By Splintered Forest - September 6, 2022
In Colorado's wooded areas, wildfires are common. You may be vulnerable to wildfire damage if you reside in Colorado's wildland-urban interface, where houses and other structures coexist with forest vegetation. Taking the appropriate actions and planning ahead can boost the probability that your home will survive a wildfire. Fire mitigation is an investment, so applying for a Colorado fire mitigation grant can help you pay for proper fire mitigation.
Fire mitigation is the removal of fuels near your property that might cause greater heat and exposure in the event of a wildfire. Grass fires, brush fires, and forest fires are all examples of wildland fires. The effect of these fires can be reduced or managed by establishing a defensible space and taking other measures to lower the intensity of the fire and assist fire services in fighting flames that may endanger your property. The Colorado State Forest Service (CSFS) is the key state agency in Colorado for fuels mitigation expertise and a great resource for citizens who want to learn more and take action to reduce the threat of wildfire where it matters to them most.
The goal of defensible space is to keep a fire from spreading from the forest to your home (or vice versa), as well as to provide firefighters with enough area to move. A defensible space is a zone surrounding your home where fuels and plants are removed, reduced or treated to slow fire spread. Firefighters can use this area to safeguard your property from an oncoming wildfire. Without defensible space, firefighters cannot battle the fire safely. By constructing a defensible area, you enhance the likelihood of your home surviving a wildfire.
Clearing brush, mowing grass, and thinning trees near your home lowers the severity of the fire. Creating openings in the vegetation surrounding your property, particularly spaces between trees, creates natural barriers that help firefighters delay the fire and lessen possible loss.
There are over 3 million Coloradans who live in the wildland-urban interface (WUI). The WUI is any area where man-made improvements are built close to, or within, flammable vegetation. If you live in the WUI, you are at risk and getting a Colorado fire mitigation grant can help you pay for fire mitigation services.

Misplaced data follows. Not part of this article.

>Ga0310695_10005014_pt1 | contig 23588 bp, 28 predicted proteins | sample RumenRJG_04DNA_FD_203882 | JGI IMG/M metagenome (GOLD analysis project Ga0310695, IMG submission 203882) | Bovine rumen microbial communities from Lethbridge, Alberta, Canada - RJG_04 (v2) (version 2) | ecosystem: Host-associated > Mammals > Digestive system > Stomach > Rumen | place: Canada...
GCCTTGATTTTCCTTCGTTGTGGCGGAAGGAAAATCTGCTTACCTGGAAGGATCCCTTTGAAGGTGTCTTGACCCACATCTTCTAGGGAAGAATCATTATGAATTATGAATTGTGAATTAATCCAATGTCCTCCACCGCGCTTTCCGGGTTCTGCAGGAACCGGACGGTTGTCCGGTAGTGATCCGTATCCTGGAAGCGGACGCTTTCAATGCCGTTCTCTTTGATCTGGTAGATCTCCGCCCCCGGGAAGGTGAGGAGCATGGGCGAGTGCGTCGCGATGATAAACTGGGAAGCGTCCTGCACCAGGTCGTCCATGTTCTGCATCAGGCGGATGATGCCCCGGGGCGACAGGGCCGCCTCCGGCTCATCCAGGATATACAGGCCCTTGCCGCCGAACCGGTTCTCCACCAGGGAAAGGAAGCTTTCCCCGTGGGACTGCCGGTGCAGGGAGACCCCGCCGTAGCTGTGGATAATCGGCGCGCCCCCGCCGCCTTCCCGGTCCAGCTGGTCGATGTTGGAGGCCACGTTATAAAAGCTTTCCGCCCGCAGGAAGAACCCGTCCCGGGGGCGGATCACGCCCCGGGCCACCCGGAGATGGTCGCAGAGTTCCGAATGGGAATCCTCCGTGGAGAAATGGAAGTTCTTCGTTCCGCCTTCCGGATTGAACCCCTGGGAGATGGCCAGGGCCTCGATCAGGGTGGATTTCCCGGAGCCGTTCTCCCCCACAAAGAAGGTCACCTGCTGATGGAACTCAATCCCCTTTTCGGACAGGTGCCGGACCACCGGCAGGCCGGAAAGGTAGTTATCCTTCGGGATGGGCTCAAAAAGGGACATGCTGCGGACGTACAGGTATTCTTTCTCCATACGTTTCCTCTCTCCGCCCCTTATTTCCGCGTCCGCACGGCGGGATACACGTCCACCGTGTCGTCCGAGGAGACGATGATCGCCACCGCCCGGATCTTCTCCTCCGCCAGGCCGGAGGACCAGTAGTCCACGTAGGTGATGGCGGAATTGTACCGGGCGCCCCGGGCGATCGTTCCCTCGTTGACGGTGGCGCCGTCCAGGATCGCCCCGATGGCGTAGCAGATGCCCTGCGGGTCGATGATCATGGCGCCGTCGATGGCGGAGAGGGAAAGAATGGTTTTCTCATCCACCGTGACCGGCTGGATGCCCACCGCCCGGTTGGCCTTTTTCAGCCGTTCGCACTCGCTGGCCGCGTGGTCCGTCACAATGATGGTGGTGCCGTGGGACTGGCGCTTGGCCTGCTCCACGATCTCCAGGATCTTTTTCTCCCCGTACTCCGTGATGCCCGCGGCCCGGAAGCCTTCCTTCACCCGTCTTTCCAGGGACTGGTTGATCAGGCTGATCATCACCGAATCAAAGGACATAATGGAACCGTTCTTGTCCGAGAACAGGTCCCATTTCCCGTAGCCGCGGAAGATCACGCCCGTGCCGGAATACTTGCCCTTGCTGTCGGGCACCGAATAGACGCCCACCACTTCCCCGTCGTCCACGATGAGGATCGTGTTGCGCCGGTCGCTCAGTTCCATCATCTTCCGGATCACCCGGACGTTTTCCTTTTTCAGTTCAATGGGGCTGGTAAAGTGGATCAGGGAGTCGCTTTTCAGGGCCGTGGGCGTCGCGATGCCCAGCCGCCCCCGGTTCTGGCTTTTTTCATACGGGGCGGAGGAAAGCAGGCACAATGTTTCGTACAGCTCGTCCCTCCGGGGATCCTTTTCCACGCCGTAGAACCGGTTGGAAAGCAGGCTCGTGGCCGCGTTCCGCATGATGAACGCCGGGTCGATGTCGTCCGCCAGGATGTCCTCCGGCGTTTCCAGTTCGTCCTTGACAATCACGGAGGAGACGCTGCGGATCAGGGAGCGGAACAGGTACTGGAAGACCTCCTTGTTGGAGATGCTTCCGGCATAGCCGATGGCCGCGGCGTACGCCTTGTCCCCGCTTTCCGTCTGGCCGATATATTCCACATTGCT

The Colorado State Forest Service website has information about their Forest Restoration & Wildfire Risk Mitigation (FRWRM) Grant Program. For 2023, applications are open from August 17, 2022 through October 19, 2022. Those who can apply for this grant include:
Registered HOAs or formal neighborhood associations that are in or close to the WUI
Municipalities, counties, fire protection districts, and other districts in or close to the WUI
Private or public utilities with land ownership or infrastructure in high-risk areas
State agencies that own land areas with high risk
Non-profit organizations that engage in fire management or firefighting activities or promote hazardous forest fuel reduction efforts
Private landowners also have access to fire mitigation grant applications through these programs:
Aside from helping reduce the likelihood that severe damage will occur in the event of a wildfire, taking steps for mitigation can help you stay compliant with your insurance company. Many insurance companies are requesting homeowners take precautions to protect their homes to remain insurable. If you're unsure whether your policy requires fire mitigation, you should contact your insurance company directly.